Ranken Jordan Pediatric Bridge Hospital is one of a handful of hospitals in the United States that provide rehabilitation and subacute medical treatment for children, regardless of the family's ability to pay. Ranken Jordan is a private, not-for-profit, specialty pediatric rehabilitation hospital located in Maryland Heights, Missouri. Ranken Jordan has built a unique, free-standing 34-bed state-of-the-art facility, which was financed on donations and private investment.
For children with complex medical conditions such as brain injuries or complications due to premature birth, Ranken Jordan helps bridge the gap between traditional hospital treatment and the comforts of home. Ranken Jordan provides interdisciplinary, specialized care, rehabilitation, and treatment for children 2-weeks to 21 years of age. Ranken Jordan is equipped with nursing care, respite care, education facilitation services, physical, occupational, speech, respiratory, and recreation therapies, outpatient therapy evaluations and treatment services, comprehensive, interdisciplinary child development programming and social services. With an impressive staff of medical professionals and community volunteers, each child at Ranken Jordan is given individualized attention, so that a stay in the hospital offers all the growth and rewards of being raised at home.
The facility treats children with injuries and illnesses including, but not limited to:Brain injuries
Complications from prematurity
Complications from obesity
The facility includes: 34 inpatient pediatric beds, therapy gym and aqua therapy pool, developmental testing and child-centered activity areas, computer center, art therapy room, music and movement room, life skills kitchen, and a fully accessible playground both indoor and outdoor. Ranken Jordan is currently the only pediatric specialty hospital in Missouri, and one of only five such facilities in the nation. Children are admitted by referrals from other pediatric health care facilities and from children's hospitals.
Medical advances are saving more sick and injured children than ever before. However, these children often need comprehensive, ongoing care. Ranken Jordan specializes in this growing need for subacute, traditional care.
In the past five years, Ranken Jordan has created roughly 200 permanent, high-skill jobs without cutting a single position, wage or benefit.
Ranken Jordan's patients make up one half of one percent of the healthcare population, but the cost of their care is an estimated 30% of total healthcare population costs. Many of Ranken Jordan's cases are not covered under insurance. While reimbursement relieves some of the financial burden, Ranken Jordan makes decisions to care for children, regardless of reimbursement or the family's ability to pay. No child is turned away.
In a letter to President Obama, Dr. Nick Holekamp (Chief Medical Officer of Ranken Jordan) writes, "Since the work of childhood is play, we've built a playful environment that maximizes normal socialization and interactivity while providing a wide array of developmentally stimulating program opportunities." Ranken Jordan is a pediatric bridge hospital providing a continuum of care for medically complicated children and their families.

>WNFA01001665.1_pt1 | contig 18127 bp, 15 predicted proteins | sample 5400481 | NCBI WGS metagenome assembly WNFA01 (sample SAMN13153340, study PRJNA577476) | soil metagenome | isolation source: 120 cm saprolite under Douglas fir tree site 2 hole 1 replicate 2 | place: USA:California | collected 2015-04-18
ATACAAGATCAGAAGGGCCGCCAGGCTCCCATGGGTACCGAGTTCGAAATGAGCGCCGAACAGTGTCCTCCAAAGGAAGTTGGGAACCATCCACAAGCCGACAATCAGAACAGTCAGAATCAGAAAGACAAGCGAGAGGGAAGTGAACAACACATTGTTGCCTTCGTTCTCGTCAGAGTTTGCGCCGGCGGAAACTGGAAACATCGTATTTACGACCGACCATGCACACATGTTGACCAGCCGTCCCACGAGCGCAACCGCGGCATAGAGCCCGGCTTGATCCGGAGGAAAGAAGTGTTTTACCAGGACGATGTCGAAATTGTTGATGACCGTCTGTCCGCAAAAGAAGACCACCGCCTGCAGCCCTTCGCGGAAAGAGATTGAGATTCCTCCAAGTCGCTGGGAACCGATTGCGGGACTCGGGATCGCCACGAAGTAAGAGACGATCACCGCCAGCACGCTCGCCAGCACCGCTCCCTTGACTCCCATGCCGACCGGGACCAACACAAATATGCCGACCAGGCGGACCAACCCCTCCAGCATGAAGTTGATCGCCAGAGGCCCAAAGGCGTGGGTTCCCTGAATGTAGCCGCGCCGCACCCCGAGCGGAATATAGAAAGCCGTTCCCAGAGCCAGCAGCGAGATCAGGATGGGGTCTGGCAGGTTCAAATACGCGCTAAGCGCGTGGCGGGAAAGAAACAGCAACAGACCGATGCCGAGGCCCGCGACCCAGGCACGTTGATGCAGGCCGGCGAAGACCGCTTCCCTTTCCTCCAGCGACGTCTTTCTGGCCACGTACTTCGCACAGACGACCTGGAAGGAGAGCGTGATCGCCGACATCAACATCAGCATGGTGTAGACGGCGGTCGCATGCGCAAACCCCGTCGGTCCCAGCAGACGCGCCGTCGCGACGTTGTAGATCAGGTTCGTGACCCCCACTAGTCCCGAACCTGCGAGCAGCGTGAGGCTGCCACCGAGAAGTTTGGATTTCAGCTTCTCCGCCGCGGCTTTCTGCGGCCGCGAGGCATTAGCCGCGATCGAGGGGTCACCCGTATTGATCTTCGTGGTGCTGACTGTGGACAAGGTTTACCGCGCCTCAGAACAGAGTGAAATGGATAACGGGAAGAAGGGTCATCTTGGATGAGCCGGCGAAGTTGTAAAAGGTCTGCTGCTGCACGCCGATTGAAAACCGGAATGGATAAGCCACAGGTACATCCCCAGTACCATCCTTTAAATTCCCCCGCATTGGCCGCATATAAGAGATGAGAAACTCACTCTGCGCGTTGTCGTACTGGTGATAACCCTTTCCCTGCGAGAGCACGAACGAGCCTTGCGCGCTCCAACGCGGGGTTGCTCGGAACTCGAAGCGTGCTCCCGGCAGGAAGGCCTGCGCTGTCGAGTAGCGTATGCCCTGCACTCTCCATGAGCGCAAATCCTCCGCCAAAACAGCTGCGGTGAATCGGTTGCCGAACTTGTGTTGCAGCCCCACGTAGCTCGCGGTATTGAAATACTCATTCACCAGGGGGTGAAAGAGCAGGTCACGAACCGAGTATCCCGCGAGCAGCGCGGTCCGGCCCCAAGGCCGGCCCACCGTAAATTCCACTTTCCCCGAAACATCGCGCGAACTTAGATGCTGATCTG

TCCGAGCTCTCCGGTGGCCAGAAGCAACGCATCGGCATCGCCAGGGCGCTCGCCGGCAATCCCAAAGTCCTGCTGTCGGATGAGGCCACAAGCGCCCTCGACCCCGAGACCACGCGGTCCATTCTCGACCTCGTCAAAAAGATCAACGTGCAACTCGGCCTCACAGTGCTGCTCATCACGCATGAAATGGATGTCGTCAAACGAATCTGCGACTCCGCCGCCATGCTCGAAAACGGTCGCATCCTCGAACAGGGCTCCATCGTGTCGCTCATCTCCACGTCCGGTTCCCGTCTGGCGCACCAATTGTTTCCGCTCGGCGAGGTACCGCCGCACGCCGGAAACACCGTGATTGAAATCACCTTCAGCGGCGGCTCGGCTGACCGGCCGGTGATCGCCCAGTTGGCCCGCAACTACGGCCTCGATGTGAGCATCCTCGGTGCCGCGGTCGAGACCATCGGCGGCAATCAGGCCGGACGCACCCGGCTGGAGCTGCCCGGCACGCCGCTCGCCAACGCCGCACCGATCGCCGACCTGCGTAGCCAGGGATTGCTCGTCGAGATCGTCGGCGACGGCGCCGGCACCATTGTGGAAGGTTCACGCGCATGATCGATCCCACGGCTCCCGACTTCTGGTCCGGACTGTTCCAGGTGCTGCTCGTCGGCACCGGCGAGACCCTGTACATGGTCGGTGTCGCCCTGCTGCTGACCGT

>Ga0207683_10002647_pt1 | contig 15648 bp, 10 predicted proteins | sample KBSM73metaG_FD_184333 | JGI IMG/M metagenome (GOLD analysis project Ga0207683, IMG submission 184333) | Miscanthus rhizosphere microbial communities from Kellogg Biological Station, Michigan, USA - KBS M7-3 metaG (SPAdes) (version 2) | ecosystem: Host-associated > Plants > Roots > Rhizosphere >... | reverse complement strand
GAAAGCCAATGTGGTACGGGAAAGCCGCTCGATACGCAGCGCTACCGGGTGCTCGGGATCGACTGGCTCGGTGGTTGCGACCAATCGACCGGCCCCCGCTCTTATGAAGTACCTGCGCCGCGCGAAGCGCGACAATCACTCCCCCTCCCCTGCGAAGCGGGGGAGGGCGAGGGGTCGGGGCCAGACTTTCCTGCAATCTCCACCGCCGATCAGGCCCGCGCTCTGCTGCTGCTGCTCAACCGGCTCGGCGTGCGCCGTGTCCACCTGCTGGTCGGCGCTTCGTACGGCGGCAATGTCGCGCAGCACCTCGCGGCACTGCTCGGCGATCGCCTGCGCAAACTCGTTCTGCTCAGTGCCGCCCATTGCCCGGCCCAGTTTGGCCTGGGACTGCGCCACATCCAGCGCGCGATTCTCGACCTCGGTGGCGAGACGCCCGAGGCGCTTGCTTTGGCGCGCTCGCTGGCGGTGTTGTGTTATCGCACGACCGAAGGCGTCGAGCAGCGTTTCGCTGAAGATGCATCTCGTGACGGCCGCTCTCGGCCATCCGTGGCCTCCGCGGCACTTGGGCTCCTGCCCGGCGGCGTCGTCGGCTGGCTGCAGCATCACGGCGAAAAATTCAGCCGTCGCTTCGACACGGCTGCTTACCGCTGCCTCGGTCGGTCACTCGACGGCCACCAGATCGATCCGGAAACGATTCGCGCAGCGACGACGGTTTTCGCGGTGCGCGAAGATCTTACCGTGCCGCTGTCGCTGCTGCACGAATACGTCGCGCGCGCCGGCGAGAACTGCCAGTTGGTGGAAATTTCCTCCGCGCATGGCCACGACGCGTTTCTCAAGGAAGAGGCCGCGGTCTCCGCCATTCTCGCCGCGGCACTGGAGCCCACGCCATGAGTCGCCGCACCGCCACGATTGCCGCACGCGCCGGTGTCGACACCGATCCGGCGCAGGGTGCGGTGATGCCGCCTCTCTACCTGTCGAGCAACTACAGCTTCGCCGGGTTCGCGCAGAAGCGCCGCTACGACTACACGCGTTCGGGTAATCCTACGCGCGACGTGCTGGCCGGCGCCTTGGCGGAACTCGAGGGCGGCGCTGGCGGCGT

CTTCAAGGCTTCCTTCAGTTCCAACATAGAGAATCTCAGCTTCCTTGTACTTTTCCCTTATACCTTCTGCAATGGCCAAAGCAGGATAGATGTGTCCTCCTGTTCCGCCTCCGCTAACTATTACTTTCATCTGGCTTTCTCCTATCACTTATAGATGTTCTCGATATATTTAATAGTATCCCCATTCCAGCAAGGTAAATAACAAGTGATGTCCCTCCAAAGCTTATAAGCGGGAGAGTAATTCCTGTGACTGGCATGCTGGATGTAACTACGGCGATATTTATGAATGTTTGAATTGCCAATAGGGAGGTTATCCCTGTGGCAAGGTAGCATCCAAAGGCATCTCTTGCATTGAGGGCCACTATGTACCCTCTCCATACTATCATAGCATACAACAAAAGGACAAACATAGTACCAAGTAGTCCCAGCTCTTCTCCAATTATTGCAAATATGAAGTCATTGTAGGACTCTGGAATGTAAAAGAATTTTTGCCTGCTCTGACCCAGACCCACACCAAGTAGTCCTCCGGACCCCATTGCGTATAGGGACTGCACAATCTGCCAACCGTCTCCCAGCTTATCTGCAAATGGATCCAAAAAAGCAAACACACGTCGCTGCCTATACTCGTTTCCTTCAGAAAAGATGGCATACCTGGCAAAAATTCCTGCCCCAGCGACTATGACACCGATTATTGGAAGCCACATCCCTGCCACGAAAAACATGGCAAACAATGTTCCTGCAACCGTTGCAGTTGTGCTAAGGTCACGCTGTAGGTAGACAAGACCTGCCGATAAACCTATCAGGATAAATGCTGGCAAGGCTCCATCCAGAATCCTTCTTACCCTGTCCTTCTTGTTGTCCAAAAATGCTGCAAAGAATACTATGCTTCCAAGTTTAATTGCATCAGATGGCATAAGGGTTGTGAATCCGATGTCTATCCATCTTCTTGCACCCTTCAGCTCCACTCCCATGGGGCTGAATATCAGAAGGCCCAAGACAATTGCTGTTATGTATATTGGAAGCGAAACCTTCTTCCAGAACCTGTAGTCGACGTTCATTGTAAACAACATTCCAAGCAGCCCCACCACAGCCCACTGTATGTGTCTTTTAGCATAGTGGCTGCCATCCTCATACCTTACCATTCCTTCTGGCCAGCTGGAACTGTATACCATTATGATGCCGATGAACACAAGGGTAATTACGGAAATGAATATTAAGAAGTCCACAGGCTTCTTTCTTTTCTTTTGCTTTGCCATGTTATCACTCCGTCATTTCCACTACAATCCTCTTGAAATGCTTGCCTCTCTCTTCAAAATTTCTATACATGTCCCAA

Ranken Jordan provides 24-hour nursing care and medical supervision for children who are discharged from full-service tertiary care hospitals and are too ill to return home. They provide care for technologically dependent children and patients with high rehabilitative care needs.
This program provides physical, occupational, and speech therapy through an interdisciplinary approach for children who no longer require 24-hour care, yet still need individualized rehabilitation. In 2004, 1,926 quarter-hour sessions of outpatient rehab were provided.
The Day Treatment Program provides intensive therapy services, developmental intervention and caregiver education in an interdisciplinary model to meet the rehabilitative needs of children with medical and physical challenges. The goal is to increase independent function and to assist children in reaching their maximum potential and to transition back into their community.
The Kodner Gallery Art Therapy Program includes many important elements for a medically challenged child's development: muscular (physical) coordination, sensory stimulation, educational appreciation of art and emerging self-esteem expression. The therapy includes working with nationally known artists.
Pulmonary Care Services are for children who require specialized pulmonary technology and care.
Focus on cognitive, motor skills, communication, and academic achievement smoothing the child's re-entry into home, school, and community.
Ranken Jordan began as a small facility in St. Louis, Missouri on April 9, 1941 through the philanthropy of founder, Mary Ranken Jordan. It was a small, yet state-of-the-art facility, located in the country. Children came to convalesce from polio, osteomyelitis and bone tuberculosis. Located west of Lindbergh Boulevard, the facility had no air conditioning. Many summer nights, the children would sleep on porch roofs, built especially for that purpose. As the children's bodies healed, they went on their way and others arrived to fill the beds. Mary Ranken Jordan visited regularly to have tea and talk with the children, all of whom she knew by name. The total expenses for the first year of Ranken Jordan were just over $15,100. Sixty-five years later, the average cost to run Ranken Jordan for a single day is $8,200. Mary Ranken-Jordan died in 1962 and left a sizable endowment to maintain her dream.Laureen K. Tanner, RN, MSN – President and Chief Executive Officer
Jean Bardwell – Chief Financial Officer
Brett Moorehouse – Vice President of Strategic Direction & Therapy Services
Nick Holekamp, MD – Chief Medical Officer